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Posted June 4, 2007 by Mike Mineo in Features
 
 

Steven Mark Releases Third Album, “Racing Grey”

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Steven Mark has always found writing any form of art to be personally natural. Whether it was the writing of a play, a story, or even a song, the esteemed graduate of Columbia Journalism School has long balanced his stellar introspective on art with his own personal artistic creations. Balancing a career between a journalist and a playwright, Mark eventually found solace in the risky but rewarding career choice of a musician. Growing up an avid music fan, Mark had a present and concise ear for melodic enjoyment, making the incorporation of instrumental and journalistic lyrical content come off as if it were a natural quality, nearly finding success in his first attempts in the music industry. His first album, Distraction, was released in 2004 to warm reviews. It made the list on several publications’ end-of-year lists, bringing him a nicely attached fan base. Not wasting any time, he released his second album, Aloneaphobe, in 2005, with the lyrical content based loosely off an inspiration gathered by the cult film, “Eternal Sunshine of the Spotless Mind.” Mark released his third album, Racing Grey, in May and it is beginning to gather some well-deserved recognition.

Mark has appeared to improve with each successive release and Racing Grey is no exception. This is his most mature and diverse effort, featuring songs that are both infectiously engrossing and lyrically in-depth. As far as influences go, Mark’s personal nods span over several decades. Mark’s love of 70s folk-rock is fully displayed through Crosby, Stills and Nash influence, whereas an admiration for the new wave/punk atmosphere of the 80s is displayed through his blatant admiration for R.E.M.. Incorporating those styles with an alternative edge more reminiscent of the 90s (Mark also lists Elliott Smith and Radiohead as big impacts), his influences shine brightly with variation depending on the song. The three songs featured off of Racing Grey that I selected all encompass a different characteristic. “Abingdon Square” immediately reminded me of a likeness to Michael Stipe, not only with Mark’s brooding, nasal approach, but also the vocally melodic key change utilized in the chorus; a traditional R.E.M. trademark. Mark, like Stipe, sings of romanticized hope and melancholy, trading optimism on and off for realistic truth and informative viewpoints. “I’m dreaming of a world in which all love’s forsaken,” sings before the devastatingly haunting chorus. “This time I know by now to let it go.”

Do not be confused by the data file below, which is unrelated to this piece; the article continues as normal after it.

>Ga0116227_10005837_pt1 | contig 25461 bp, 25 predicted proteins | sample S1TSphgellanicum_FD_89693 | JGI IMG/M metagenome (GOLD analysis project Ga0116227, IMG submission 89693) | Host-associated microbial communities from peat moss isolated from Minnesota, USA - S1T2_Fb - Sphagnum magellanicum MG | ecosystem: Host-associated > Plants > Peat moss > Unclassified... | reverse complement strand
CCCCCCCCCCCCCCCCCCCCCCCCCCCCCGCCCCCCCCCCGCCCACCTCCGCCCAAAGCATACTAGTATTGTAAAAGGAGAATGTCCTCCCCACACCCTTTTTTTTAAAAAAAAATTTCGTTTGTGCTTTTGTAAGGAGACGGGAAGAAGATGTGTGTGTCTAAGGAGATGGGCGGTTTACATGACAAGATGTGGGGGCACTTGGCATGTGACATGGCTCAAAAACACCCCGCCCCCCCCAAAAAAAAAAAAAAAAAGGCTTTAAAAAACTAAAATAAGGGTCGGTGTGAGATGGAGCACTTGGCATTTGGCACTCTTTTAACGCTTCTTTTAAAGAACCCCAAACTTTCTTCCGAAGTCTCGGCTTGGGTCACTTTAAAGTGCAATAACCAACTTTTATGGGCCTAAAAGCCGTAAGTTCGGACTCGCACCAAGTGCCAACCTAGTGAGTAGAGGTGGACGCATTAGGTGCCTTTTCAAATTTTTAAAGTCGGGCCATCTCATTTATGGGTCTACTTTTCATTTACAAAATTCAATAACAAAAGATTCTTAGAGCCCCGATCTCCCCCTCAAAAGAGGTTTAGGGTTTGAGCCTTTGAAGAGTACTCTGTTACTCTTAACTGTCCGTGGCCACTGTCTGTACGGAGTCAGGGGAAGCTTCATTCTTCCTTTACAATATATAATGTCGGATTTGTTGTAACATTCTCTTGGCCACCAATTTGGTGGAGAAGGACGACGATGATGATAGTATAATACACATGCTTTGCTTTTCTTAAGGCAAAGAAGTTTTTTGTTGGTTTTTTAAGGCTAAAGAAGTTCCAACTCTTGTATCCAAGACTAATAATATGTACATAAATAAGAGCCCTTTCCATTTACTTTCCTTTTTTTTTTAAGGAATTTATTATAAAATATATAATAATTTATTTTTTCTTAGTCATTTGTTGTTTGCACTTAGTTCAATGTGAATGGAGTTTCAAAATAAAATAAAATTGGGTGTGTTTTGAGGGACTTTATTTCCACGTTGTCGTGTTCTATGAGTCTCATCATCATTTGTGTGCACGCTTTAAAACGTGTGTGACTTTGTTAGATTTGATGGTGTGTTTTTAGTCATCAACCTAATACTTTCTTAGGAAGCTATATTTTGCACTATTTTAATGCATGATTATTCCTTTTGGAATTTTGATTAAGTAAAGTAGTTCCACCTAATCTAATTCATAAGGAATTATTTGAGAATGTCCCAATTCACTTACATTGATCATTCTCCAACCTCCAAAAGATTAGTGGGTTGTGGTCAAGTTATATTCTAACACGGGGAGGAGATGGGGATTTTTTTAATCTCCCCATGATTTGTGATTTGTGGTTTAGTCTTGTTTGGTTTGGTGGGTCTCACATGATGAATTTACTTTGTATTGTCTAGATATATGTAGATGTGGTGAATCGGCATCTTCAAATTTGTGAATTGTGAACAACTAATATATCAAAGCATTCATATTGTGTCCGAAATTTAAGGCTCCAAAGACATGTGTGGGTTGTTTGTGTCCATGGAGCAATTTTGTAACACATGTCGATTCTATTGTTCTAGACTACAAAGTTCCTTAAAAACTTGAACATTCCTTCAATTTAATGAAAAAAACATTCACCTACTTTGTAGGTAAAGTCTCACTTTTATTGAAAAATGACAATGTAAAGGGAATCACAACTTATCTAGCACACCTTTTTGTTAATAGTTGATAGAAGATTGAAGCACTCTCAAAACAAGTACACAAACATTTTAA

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Despite his glaring admiration for artists of the pace, Mark’s classification as a contemporary songwriter could not be more suitable. Even the title of “Paris Hilton Generation” is alone a cause for a chuckle, as it is true that many ignorant individuals of this supposed generation base their ideologies off of plastic celebrities who would not last a day without a limo and chauffeur. Ironically enough, in “Paris Hilton Generation”, Mark sounds nearly reflective of the occasional fourth member of Crosby, Stills, and Nash. Perhaps it is Mark’s spouting of contemporary issues contrasted to Neil Young’s output on war that causes the resemblance, though the similar snarl and coherent honesty appears to be the most recognizable. In fact, “Paris Hilton Generation” seems like it could have fit on Young’s most recent album, Living With War, if the song’s lyrical outlook transitioned from sociological musings to political warfare. The only difference is the lyrical output because, simply, I could never imagine Neil Young saying something like, “you’re living your Xbox American dream,” or, “you log onto MySpace and you don’t know who you’re gonna be today.” Still, Mark’s “Paris Hilton Generation” is a fun little song that holds enough aggressive guitar riffs to account for boastful energy and genuine passion.

“Forever Tonight” is more in the mold of Mark’s natural comprehension of the 90s alternative scene. Its presentation is more lighthearted and elegant compared to the more energetic “Paris Hilton Generation” or “Abingdon Square”, but Mark manages to pull it off just as well. Electric elements are certainly noted, though “Forever Lonely” contains a large introductory emphasis on acoustics and strong vocal melodies. Racing Grey should continue to rack some good reviews and reception around Mark’s current location in New York City. With some deserved luck and publicity, Mark should eventually find a broader audience as well. He certainly has the talent to do so.

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Steven Mark – Abingdon Square

[audio:https://obscuresound.com/mp3/smark-abi.mp3]

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Steven Mark – Paris Hilton Generation

[audio:https://obscuresound.com/mp3/smark-par.mp3]

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Steven Mark – Forever Tonight

[audio:https://obscuresound.com/mp3/smark-for.mp3]

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Mike Mineo

 
I'm the founder/editor of Obscure Sound. I used to write for PopMatters and Stylus Magazine. Send your music to [email protected].